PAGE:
Singapore trails only behind Netherlands in readiness for driverless cars: KPMG
The Lion City’s test town for driverless vehicles is complete with traffic lights and a rain machine to recreate stormy tropical weather.
Singapore retained its second spot amongst 25 countries that have been actively rolling out initiatives in support of autonomous vehicles (AV), according to KPMG’s 2019 Autonomous Vehicles Readiness Index (AVRI).
The index, which assessed countries on 25 different variables such as policy and registration, found that Singapore government is positioning the country as a global centre for AV development with the deployment of a simulated urban test-bed and plans for driverless buses amidst a stellar showing in the policy and legislation, and consumer acceptance categories, although it fell short of Netherlands in terms of infrastructure.
“The government is very proactive in thinking about the future of mobility,” Satya Ramamurthy, KPMG’s partner and head of infrastructure, government and healthcare, said in the report. “It is seriously investigating the possibilities as well as preparing for a regulatory environment that will facilitate a future that is autonomous.”
Singapore created a test town for driverless vehicles in Nanyang Technological University in November 2017 complete with traffic lights, bus stops, skyscrapers and a rain machine to create its extremely wet tropical weather.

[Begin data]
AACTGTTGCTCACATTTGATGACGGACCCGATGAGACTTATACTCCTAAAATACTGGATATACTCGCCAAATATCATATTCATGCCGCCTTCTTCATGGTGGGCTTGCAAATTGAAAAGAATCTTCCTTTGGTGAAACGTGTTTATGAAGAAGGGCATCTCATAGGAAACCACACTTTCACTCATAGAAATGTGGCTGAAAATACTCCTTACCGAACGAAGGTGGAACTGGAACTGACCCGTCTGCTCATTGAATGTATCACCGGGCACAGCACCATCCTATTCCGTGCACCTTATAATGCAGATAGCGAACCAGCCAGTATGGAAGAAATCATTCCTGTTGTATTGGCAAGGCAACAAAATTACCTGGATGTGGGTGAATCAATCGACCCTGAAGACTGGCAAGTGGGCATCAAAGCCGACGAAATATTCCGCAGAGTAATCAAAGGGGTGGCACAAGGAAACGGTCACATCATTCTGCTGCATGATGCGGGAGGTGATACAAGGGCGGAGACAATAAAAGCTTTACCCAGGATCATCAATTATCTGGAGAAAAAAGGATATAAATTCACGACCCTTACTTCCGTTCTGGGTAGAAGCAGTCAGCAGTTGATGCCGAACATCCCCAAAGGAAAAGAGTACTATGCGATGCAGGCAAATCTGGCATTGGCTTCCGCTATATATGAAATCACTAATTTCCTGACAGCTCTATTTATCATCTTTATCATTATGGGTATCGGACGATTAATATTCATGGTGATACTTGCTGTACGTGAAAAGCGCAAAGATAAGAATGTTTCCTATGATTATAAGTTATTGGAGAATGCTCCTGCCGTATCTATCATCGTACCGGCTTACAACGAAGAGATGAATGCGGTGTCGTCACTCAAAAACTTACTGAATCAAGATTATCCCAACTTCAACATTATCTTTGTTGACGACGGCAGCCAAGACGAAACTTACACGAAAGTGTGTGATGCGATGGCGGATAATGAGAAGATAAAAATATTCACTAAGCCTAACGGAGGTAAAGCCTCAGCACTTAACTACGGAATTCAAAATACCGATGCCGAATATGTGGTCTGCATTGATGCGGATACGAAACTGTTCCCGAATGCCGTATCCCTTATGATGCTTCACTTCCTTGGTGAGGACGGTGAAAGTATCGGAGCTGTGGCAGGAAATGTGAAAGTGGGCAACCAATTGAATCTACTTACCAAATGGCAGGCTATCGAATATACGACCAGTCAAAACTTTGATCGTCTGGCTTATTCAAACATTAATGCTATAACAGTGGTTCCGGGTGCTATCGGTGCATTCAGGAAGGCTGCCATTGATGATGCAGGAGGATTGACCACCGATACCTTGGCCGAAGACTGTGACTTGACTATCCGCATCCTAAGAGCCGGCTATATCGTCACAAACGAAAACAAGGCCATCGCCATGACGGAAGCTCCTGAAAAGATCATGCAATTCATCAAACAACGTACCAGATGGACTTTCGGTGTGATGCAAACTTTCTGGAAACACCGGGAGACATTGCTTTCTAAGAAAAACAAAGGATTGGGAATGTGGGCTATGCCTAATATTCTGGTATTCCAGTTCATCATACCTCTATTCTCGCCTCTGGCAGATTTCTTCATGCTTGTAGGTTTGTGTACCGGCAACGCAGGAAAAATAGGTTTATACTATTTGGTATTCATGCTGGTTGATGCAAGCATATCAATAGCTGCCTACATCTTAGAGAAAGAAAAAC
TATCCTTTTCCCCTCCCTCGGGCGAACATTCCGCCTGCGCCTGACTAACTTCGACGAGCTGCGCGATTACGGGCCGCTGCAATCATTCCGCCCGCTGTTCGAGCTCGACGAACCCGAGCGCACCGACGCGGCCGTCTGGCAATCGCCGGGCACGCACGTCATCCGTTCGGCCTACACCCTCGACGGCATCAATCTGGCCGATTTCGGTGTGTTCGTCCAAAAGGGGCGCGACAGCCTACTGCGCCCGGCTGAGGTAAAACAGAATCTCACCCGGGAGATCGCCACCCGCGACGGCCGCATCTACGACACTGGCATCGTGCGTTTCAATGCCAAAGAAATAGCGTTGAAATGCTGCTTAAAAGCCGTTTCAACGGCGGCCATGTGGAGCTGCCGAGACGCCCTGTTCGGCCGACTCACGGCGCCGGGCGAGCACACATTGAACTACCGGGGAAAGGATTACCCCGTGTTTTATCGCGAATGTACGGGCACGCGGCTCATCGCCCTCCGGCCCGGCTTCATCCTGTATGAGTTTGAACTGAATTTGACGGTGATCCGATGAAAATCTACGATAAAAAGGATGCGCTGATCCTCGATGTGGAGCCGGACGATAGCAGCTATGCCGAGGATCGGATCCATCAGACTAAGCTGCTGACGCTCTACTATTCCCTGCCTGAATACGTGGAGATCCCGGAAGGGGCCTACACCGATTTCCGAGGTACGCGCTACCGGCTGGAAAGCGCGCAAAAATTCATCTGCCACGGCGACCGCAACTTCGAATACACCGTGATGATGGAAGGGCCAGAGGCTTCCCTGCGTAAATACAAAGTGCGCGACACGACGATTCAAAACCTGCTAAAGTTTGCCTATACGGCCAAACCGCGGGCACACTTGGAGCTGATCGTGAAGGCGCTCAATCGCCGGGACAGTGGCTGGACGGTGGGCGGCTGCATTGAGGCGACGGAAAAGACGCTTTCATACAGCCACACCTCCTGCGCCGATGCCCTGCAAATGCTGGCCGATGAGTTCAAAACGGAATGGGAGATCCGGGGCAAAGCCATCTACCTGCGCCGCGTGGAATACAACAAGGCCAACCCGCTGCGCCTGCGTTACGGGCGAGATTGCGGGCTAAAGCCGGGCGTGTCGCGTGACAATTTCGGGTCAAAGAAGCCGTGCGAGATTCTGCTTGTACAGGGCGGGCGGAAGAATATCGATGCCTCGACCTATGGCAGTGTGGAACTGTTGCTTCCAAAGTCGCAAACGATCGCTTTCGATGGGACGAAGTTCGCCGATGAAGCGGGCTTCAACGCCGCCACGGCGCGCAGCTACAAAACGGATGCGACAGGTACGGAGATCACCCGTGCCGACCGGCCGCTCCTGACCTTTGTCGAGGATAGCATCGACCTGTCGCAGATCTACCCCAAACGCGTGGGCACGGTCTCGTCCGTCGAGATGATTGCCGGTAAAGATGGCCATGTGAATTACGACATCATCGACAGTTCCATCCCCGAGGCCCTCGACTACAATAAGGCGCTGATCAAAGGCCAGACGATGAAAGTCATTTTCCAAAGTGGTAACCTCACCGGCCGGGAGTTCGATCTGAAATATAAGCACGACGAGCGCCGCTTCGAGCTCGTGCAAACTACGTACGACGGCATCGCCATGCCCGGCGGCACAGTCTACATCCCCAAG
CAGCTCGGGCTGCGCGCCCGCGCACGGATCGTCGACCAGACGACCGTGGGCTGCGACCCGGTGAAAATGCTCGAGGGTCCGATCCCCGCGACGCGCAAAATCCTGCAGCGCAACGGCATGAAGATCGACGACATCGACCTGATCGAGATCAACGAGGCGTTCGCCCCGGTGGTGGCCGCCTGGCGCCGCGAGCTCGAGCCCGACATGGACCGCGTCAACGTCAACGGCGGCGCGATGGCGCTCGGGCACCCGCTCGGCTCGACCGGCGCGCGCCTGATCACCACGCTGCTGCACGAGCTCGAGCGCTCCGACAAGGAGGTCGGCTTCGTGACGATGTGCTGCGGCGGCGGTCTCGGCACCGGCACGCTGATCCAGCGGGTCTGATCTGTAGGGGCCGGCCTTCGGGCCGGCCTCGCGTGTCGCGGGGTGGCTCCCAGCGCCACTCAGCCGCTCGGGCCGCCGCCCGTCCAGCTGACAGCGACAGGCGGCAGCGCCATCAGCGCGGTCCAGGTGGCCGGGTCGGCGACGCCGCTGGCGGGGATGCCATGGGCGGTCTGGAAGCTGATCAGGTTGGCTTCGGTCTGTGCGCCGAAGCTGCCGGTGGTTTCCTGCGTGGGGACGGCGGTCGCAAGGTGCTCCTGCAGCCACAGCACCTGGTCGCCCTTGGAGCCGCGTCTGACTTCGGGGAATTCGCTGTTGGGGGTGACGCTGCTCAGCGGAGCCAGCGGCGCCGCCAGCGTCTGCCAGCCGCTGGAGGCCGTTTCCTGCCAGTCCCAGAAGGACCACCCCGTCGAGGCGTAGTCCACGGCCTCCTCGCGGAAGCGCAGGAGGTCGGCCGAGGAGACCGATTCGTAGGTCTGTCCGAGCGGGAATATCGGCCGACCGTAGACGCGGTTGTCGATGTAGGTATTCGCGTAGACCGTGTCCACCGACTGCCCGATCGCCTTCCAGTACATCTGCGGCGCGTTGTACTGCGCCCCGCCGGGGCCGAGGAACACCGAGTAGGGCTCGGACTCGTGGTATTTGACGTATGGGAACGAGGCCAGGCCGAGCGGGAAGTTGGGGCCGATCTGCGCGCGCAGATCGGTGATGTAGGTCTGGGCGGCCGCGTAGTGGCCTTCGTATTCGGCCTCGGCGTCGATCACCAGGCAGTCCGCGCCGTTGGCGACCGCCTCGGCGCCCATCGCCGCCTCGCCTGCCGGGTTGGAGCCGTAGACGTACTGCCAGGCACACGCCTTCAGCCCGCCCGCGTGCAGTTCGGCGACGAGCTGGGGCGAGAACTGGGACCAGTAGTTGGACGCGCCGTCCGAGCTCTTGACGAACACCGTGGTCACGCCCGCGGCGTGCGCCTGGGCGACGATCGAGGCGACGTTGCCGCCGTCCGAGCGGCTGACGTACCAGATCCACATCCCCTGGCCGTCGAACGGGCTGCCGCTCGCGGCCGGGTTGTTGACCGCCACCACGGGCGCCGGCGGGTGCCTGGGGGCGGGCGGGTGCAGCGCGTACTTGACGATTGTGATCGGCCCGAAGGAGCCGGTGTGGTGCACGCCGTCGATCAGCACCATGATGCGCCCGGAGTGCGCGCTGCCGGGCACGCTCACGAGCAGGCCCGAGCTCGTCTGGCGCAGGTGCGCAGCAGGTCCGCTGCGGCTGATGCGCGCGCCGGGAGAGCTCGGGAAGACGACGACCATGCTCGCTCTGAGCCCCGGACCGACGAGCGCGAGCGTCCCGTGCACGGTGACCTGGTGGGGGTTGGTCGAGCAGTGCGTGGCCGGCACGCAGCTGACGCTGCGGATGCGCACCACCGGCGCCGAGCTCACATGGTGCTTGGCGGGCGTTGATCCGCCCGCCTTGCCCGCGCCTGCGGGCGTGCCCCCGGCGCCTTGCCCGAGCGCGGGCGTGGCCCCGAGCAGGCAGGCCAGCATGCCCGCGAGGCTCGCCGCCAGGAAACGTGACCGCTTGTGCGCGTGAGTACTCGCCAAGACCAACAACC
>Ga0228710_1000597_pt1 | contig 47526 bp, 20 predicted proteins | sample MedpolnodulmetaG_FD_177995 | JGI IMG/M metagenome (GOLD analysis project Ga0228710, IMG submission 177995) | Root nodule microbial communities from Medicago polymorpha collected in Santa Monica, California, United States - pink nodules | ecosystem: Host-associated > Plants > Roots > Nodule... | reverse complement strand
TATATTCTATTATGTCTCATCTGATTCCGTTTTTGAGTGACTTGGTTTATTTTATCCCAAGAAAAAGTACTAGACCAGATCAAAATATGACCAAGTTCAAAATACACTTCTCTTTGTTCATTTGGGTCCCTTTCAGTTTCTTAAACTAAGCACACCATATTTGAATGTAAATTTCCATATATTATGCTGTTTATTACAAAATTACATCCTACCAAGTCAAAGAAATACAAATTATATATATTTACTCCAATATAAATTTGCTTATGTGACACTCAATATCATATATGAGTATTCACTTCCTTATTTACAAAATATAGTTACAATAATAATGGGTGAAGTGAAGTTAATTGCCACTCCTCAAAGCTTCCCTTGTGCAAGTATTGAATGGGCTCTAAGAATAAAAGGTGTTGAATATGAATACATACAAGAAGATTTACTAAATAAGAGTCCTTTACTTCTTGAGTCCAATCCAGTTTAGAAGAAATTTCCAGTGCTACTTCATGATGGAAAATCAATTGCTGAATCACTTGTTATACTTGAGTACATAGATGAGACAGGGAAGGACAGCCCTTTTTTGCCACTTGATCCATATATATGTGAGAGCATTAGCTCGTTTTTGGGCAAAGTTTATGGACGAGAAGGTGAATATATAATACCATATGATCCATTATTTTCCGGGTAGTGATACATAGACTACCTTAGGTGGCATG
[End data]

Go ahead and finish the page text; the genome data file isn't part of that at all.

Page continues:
The government is drawing on this facility in setting new road traffic rules, which are slated for publishing in early 2019, KPMG added in its report. Singapore shared top ratings in an assessment of its AV regulations with Australia, Finland and the Netherlands, and for having a single government entity for AV work with Hungary.
Additionally, the report noted that the areas of Punggol, Tengah and the Jurong Innovation District will use driverless buses and shuttles for off-peak and on-demand commuting from 2022, whilst working with the index’s first placer Netherlands on an international standard for AVs.
That being said, Singapore ranked relatively low on technology and innovation, placing 15th out of the 25 countries. However, Ramamurthy said that Singapore’s lack of conventional automotive manufacturing may prove to be a strength in developing electric vehicles (EVs) and AVs as they use a substantially different set of components.
Home appliances manufacturer Dyson recently announced it would open a new factory in Singapore to build electric cars in 2021, as well as move its corporate office to the Lion City.
Although the relatively low number of electric charging points is a weakness, Ramamurthy pointed out that electricity providers amongst others are planning to install more of these.
Energy utilities firm SP Group launched its first wave of 38 EV charging points islandwide on 9 January as part of its goal to build Singapore’s largest public EV charging network with 1,000 points by 2020. Similarly, BlueSG announced it would launch its charging network to third party vehicles progressively in Q1 2019 in its bid to push for the development of EVs.
Meanwhile, the report pointed out how Singapore taxes private cars heavily, which may provide a way to promote AVs, albeit at a cost.
“Effectively the pricing is done to discourage people from driving,” Ramamurthy explained. “That brings with it a whole set of opportunities. There is a lot of policy room for the government to do things to promote adoption, should it wish.”
Rounding off the top five countries prepared to adopt AVs were Norway, US and Sweden.